Other than “Un bon vin blanc” (Cyril’s demonstration of the full range of French sounds), “Bonjour monsieur” and “Asseyez-vous” – our greeting to, and reply from, Cyril on his entry to the classroom (with his books piled perfectly one on top of the other) – hardly any of us can now speak a useful word of French. That is, however, less the fault of Cyril, and more that of the then archaic syllabus. Judging by the appallingly unimaginative Lectures (French texts), the publishers of our textbooks, Whitmarsh, were obviously oblivious to the fact that anyone in France was called anything other than “Jean” or “Marie”.
In fact, the full extent of our practical exposure to all things Gallic consisted of a one-day ferry trip to Boulogne . . . from which we returned with no French, but plenty of flick knives (don’t ask me why) and pornographic playing cards (no need to ask why). When a more progressive French teacher joined the school, and dared to set her own, more practical examinations, Cyril – fearing his hegemony was being challenged – would refer to her merely as “the wretched Mrs. Samuels”.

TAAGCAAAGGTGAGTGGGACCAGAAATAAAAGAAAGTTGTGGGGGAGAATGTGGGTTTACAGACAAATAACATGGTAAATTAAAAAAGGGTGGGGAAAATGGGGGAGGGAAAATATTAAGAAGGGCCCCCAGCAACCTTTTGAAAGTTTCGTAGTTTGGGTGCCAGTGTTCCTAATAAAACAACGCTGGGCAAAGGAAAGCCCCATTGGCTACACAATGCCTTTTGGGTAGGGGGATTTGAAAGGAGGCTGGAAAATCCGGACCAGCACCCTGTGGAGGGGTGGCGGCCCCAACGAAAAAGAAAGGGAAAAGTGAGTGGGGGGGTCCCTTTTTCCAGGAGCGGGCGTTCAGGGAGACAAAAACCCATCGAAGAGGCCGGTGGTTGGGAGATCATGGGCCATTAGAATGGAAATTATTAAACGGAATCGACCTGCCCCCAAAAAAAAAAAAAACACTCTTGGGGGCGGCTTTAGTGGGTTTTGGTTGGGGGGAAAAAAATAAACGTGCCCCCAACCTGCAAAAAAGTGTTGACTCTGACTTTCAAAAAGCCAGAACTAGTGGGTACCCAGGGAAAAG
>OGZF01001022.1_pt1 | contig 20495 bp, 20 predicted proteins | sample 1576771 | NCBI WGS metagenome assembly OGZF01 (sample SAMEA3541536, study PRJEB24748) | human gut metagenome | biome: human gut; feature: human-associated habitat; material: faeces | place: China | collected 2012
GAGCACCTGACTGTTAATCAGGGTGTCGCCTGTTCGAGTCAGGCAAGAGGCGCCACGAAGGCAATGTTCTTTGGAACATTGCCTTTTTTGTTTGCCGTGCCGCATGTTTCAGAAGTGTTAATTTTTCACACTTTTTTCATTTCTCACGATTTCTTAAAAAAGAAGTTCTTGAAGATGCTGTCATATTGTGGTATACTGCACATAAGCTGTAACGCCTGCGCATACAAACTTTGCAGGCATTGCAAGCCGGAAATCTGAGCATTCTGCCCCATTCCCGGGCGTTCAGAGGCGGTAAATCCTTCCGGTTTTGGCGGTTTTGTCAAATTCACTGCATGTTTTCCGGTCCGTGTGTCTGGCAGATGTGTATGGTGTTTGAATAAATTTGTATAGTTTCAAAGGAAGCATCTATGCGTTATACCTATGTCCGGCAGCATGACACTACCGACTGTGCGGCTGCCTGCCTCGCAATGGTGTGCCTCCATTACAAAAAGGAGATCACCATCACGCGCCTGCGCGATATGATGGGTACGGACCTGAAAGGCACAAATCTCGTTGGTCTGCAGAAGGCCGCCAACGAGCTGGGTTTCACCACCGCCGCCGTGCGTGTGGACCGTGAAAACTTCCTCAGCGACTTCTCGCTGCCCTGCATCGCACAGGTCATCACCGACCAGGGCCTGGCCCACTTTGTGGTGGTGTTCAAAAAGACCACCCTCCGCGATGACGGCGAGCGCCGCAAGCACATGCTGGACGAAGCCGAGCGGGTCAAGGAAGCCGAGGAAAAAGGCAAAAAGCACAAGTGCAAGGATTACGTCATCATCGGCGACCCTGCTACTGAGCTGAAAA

We knew how to push Cyril’s ‘buttons’, and they rarely failed to work . . .
- He had particular contempt for those boys – in our group, Reiss, Mencer and, of course, Elbaz (or “Elll-baz” as Cyril referred to him) – who should, hearing French at home, have been better at it. When any of them underperformed, we would generally prompt him with “Sir, that boy is French-speaking.” And Cyril rarely failed to take the bait, hissing “Yesss . . . French-speaking.”